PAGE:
- John Chamberlain 1927–2011
- Rubber and nylon cord
- Object: 991 x 1270 x 1219 mm
- Presented by Alan P. Power 1968
Catalogue entryJohn Chamberlain born 1927
T01089 Koko-Nor II 1967
Urethane foam and nylon cord, 39 x 50 x 48 (99 x 127 x 122)
Presented by Alan Power 1968
Prov: Alan Power, London (purchased from the artist)
Exh: John Chamberlain, Guggenheim Museum, New York, December 1971-February 1972 (77)
Repr: Ronald Alley, Recent American Art (London 1969), pl.26
John Chamberlain made his first sculptures of urethane foam rubber in 1966 and had an exhibition of some two dozen pieces at the Dwan Galleries, Los Angeles, in December 1966-January 1967. Almost all of them were produced by tightly gripping the waist of a piece of foam rubber with a length of nylon cord. This sculpture dates from the following year and is said by the donor to have been made in Chamberlain's studio in New York in February 1967. It was known at first simply as 'Untitled', but James Jay Jacobs II, Chamberlain's assistant, says that the title is 'Koko-Nor II'. Like the titles of some of the other urethane sculptures, this is a Chinese geographical point, Koko-Nor being the name of both a province and a lake in northern China. This name was chosen more or less at random, and although there happens to be a slight similarity between the form of the sculpture, when viewed from certain angles, and the shape of the lake, this was purely coincidental. The sculpture is intended to be displayed with the projecting forms upwards.
In an interview published in the catalogue of his Guggenheim Museum exhibition, Chamberlain said that all the material he works with, including foam rubber, is common material with which he suddenly 'fell in love' and was excited by. 'All that material is common but what you do with it is what's uncommon. ... I wanted the sculpture to exist on its own terms coming through the process of myself. ... I found that the particular principle of compression and wadding-up or manipulating with the fingers, so to speak, whether you use the machine or not, has a lot of application to a lot of different materials and I only use materials that deal with that.'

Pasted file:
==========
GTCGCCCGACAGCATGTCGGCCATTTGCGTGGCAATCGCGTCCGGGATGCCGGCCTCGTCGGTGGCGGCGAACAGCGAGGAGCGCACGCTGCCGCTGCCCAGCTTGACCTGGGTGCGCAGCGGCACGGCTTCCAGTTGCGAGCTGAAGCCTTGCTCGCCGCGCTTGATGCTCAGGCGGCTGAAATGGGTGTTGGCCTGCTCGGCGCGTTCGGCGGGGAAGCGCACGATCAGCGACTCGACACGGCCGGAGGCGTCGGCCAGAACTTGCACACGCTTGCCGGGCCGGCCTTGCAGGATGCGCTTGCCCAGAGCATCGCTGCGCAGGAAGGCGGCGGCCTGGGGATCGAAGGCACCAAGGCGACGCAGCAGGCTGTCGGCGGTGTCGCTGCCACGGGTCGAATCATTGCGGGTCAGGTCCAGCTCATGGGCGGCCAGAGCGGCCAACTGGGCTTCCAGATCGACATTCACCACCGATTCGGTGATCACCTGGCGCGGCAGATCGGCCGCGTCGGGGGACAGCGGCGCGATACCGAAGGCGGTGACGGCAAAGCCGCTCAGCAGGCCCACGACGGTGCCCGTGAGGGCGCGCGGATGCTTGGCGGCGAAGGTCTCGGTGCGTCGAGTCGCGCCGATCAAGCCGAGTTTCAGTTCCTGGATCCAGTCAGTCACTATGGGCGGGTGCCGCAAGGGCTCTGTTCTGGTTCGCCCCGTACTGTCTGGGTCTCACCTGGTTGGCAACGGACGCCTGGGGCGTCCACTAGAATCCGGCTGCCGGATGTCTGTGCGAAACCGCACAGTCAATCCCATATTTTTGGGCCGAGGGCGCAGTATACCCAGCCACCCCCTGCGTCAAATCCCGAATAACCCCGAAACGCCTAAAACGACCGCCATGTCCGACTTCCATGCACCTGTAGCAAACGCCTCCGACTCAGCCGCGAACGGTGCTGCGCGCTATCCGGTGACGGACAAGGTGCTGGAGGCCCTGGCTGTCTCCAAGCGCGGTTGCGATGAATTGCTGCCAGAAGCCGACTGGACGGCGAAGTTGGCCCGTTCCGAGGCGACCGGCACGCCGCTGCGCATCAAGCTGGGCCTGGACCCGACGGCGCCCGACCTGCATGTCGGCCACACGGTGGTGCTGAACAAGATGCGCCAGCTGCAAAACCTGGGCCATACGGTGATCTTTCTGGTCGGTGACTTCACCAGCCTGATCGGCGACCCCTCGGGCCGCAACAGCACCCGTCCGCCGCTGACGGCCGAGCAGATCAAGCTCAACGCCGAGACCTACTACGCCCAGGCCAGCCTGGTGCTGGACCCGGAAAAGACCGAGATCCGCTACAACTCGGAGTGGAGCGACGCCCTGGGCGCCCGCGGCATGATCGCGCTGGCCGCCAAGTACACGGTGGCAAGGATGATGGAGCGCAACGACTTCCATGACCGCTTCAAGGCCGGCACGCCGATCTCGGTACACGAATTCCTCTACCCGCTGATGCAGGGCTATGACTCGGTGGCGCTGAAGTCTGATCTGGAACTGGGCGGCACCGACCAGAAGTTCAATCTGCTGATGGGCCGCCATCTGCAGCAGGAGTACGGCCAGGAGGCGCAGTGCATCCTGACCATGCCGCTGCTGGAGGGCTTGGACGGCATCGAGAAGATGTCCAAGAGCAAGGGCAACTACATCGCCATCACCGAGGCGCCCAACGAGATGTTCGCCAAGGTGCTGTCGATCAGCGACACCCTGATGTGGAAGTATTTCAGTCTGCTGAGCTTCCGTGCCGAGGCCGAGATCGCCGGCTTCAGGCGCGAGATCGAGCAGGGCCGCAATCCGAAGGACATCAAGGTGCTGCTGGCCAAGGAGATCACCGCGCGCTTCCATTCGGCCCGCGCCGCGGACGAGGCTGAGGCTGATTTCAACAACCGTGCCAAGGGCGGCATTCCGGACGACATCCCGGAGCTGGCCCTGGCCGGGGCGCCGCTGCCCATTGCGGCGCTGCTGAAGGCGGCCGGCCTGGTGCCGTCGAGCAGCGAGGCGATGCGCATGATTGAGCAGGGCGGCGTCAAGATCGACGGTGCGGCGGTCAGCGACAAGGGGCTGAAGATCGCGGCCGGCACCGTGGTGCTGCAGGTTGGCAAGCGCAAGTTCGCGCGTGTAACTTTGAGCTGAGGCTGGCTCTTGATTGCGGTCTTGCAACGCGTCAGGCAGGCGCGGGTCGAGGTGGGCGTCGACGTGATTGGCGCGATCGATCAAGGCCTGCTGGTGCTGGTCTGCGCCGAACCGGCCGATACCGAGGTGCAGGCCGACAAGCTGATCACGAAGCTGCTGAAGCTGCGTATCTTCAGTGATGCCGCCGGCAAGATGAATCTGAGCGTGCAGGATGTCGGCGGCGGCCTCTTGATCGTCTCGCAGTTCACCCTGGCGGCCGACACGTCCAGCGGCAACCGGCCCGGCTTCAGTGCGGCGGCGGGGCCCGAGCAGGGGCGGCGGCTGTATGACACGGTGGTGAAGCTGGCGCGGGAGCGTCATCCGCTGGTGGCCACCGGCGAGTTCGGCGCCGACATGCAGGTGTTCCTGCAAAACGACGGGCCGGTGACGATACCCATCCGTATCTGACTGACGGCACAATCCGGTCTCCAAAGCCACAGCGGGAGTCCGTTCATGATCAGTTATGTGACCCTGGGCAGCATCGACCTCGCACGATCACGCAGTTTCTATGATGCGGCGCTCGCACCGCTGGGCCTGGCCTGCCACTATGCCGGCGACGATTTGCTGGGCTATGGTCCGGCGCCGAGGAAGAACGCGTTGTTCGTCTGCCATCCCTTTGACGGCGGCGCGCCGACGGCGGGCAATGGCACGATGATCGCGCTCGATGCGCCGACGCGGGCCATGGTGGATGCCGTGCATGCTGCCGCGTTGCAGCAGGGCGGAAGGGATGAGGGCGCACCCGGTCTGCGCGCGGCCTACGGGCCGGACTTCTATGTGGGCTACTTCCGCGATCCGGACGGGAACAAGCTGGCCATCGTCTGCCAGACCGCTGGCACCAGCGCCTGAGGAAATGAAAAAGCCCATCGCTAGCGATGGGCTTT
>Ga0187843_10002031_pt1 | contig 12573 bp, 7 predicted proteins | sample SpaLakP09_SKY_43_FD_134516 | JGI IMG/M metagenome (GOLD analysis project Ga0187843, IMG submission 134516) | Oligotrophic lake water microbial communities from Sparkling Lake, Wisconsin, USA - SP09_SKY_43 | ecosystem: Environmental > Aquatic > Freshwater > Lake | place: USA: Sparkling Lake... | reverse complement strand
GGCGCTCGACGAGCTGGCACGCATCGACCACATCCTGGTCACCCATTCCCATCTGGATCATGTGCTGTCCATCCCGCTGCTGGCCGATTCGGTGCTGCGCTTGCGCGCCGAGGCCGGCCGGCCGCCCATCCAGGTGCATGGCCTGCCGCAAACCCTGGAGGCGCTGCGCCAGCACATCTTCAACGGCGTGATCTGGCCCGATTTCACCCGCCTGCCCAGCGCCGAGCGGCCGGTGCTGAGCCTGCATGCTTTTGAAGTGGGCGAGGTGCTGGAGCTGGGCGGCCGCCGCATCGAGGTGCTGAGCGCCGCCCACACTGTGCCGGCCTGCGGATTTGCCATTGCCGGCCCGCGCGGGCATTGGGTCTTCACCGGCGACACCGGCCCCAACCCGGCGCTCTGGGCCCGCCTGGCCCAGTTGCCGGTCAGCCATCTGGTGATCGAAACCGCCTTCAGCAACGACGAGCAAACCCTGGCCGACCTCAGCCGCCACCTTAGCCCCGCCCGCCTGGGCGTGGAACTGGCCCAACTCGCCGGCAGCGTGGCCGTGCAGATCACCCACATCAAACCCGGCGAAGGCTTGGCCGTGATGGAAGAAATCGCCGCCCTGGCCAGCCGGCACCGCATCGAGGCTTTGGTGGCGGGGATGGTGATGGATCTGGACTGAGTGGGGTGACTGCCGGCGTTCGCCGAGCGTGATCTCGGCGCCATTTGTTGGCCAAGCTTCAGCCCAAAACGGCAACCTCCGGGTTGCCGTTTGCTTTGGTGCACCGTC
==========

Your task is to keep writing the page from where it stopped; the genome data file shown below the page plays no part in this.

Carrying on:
When asked why he decided to use foam, he replied: 'Well, the foam is very interesting to me. I thought it was very funny. And you can see the humor. I mean it's really instinctive and sexual. I tried working it several different ways and I returned to the first way, which was tying and squeezing it.'
He has used urethane in a number of different ways, by heating, cutting, moulding, pressing and tying it.
Ronald Alley, Catalogue of the Tate Gallery's Collection of Modern Art other than Works by British Artists, Tate Gallery and Sotheby Parke-Bernet, London 1981, p.116, reproduced p.116